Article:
Heat Hits Winter Wheat Harder Than Frost -- Study
Temperatures dipped into freezing territory in spots around the Plains earlier this week, adding another reason for nerves to rattle for a wheat crop that's got just a few weeks to go before the combines roll through the heart of the Wheat Belt. Temperatures were around 30 degrees in parts of north-central Kansas, and frost was common all the way to the western edge of wheat country, leaving some farmers worried that the crop that some say "has 9 lives" might be working through all of those lives on the way to harvest.
Last week's Wheat Quality Council tour in Kansas showed there's still some decent yield potential in parts of that state where drought didn't inflict too much early damage, and rainfall has been two or three times the normal levels in some parts of the region in the last two months. Though conditions are improving, the crop is far from made . . . in fact, it may have yet to face its toughest potential foe, both this year and into the future, one specialist says.
"There’s a lot of evidence to suggest that temperatures will increase in the future. What we’ve done here is estimate the impact of what might happen to wheat yields if temperatures increase in Kansas," says Kansas State University ag economist Andrew Barkley, who recently led a study outlining new wheat research needs in a future that many say will be marked by increasing temperatures. "We’re interested in wheat for several reasons, but with climate change, we’re concerned about the potential impact of that on wheat in the future."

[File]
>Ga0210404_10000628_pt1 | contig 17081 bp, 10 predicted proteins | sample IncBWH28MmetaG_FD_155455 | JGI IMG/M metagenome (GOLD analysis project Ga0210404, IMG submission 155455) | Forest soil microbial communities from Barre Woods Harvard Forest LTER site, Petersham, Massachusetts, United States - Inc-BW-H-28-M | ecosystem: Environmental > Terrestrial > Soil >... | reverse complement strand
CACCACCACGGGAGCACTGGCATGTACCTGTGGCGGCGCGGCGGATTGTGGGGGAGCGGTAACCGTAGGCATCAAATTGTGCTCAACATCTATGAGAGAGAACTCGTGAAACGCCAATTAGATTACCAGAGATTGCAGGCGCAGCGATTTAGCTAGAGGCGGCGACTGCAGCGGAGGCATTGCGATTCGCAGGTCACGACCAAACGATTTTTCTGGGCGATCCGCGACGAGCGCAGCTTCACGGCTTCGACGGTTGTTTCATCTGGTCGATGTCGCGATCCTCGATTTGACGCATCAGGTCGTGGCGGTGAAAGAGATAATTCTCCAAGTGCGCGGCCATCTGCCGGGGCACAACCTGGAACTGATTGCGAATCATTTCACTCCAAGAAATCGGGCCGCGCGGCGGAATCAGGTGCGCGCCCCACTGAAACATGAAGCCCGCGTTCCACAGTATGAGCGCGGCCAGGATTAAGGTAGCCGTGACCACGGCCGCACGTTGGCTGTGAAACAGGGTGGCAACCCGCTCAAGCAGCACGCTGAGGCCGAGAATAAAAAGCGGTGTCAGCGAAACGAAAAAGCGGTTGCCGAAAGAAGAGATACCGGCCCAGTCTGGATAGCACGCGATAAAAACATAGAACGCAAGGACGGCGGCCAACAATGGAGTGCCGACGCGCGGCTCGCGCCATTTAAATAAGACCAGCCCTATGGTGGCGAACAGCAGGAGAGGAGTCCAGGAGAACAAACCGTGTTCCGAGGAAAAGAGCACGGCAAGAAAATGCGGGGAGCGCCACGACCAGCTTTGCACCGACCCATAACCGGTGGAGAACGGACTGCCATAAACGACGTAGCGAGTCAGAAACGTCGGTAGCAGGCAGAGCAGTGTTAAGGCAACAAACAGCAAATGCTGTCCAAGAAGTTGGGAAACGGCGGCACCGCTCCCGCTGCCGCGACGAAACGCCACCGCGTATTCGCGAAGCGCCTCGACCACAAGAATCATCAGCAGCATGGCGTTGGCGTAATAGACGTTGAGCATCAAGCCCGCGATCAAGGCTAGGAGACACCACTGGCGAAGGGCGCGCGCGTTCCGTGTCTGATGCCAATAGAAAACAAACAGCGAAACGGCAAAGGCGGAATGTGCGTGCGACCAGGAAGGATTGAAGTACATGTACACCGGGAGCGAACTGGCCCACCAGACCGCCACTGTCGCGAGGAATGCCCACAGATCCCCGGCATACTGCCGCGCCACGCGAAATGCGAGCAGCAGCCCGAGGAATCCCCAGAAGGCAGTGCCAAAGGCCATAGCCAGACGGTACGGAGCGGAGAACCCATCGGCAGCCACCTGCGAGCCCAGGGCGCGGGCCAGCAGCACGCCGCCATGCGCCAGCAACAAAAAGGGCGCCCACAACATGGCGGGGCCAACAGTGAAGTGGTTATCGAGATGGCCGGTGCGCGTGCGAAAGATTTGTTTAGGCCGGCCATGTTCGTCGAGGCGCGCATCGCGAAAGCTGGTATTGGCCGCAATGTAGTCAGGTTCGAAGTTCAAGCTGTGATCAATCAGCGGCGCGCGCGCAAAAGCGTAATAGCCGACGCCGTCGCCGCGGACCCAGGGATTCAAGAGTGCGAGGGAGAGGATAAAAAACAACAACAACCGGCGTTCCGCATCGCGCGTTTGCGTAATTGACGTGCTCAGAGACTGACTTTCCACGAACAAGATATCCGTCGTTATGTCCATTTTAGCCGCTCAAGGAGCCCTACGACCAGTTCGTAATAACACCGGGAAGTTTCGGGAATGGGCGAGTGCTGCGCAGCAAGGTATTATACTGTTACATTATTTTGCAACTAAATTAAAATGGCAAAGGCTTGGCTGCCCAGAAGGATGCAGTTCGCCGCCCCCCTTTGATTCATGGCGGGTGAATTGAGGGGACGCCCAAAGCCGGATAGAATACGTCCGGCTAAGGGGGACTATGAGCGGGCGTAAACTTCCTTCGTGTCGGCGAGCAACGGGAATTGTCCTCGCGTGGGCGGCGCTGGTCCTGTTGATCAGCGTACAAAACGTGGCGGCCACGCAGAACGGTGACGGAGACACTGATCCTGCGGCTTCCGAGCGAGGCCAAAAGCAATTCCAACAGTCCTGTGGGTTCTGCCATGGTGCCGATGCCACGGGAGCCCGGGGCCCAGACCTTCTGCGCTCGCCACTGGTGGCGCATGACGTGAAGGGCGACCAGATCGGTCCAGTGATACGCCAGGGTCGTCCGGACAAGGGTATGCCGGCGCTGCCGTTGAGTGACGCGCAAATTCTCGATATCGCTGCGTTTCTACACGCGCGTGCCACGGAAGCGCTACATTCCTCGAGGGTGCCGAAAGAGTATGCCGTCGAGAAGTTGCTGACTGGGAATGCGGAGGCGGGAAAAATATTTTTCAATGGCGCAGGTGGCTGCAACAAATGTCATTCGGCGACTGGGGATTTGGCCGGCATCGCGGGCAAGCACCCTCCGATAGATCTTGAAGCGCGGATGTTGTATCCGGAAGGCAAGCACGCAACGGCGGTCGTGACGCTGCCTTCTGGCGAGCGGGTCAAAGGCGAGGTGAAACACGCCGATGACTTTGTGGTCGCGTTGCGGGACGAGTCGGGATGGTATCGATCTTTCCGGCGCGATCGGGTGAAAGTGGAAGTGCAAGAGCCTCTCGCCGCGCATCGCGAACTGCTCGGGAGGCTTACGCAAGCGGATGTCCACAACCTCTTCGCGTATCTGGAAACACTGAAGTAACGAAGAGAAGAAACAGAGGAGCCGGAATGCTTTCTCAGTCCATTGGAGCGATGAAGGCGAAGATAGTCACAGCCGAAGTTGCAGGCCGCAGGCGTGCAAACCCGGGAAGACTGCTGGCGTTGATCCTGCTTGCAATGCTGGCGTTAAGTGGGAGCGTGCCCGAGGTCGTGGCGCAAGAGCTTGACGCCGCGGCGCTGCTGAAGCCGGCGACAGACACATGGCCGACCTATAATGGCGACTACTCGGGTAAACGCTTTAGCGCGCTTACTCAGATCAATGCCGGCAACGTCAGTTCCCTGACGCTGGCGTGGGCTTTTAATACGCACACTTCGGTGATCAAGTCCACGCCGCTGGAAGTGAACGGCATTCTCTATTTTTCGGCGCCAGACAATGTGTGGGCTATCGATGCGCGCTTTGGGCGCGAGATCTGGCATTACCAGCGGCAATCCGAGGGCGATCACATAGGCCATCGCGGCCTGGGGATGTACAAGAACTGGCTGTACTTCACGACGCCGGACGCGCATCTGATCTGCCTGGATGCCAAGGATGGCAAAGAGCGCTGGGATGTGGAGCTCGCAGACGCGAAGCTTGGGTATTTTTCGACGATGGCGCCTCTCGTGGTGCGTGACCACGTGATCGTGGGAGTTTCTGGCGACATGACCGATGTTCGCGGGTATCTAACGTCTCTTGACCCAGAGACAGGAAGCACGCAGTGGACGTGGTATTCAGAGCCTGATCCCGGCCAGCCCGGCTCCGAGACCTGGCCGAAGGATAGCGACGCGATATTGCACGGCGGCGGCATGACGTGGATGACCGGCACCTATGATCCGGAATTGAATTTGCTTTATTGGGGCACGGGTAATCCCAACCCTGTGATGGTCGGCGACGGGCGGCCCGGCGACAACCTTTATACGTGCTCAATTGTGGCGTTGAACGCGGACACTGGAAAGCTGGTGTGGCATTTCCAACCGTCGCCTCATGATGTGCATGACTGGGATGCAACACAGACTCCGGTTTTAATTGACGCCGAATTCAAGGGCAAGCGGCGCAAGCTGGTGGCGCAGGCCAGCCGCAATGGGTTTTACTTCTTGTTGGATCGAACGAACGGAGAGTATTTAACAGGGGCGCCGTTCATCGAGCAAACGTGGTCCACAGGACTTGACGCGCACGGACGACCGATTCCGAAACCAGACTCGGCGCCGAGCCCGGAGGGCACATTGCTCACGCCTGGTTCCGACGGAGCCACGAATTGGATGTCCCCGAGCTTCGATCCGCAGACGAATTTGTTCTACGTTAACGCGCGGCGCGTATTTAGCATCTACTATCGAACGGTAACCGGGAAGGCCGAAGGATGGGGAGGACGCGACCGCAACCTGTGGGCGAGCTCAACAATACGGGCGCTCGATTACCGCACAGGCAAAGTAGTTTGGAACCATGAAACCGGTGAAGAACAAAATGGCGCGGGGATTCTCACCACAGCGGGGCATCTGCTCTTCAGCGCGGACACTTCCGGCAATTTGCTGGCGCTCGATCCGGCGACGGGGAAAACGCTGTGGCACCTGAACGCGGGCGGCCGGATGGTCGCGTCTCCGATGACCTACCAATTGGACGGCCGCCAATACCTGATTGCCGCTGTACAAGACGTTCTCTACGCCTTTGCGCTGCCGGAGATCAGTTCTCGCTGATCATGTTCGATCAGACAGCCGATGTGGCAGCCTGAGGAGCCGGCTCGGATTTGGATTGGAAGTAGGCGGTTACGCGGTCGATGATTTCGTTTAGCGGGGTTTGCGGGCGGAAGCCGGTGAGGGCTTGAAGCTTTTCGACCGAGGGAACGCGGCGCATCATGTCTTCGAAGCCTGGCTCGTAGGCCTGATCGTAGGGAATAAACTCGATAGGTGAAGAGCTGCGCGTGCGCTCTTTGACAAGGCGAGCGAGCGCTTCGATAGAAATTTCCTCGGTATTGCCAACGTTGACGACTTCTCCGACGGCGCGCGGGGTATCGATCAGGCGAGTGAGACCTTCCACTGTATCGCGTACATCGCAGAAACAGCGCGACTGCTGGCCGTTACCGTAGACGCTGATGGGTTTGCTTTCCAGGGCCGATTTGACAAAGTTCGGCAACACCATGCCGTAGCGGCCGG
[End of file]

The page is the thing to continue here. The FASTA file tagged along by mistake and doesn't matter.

Barkley's study reveals heat after the winter wheat crop breaks out of dormancy in the spring is more damaging than an early-fall frost/freeze. Consequently, he says future wheat breeding research should focus not just on wheat's drought- and frost-hardiness, but also its ability to withstand spring heat, considering its growing likelihood down the road.
"As we progress, we are going to be able to deal with these changes in temperature as they arise. Climate change is a slow process, and wheat breeding also is relatively slow, but there have been major advances in wheat breeding, so that we can change the average time it takes to develop a new variety from over 10 years to about half that time," Barkley says in a university report. "We really have a positive forecast of changing these wheat varieties to accommodate for the heat."
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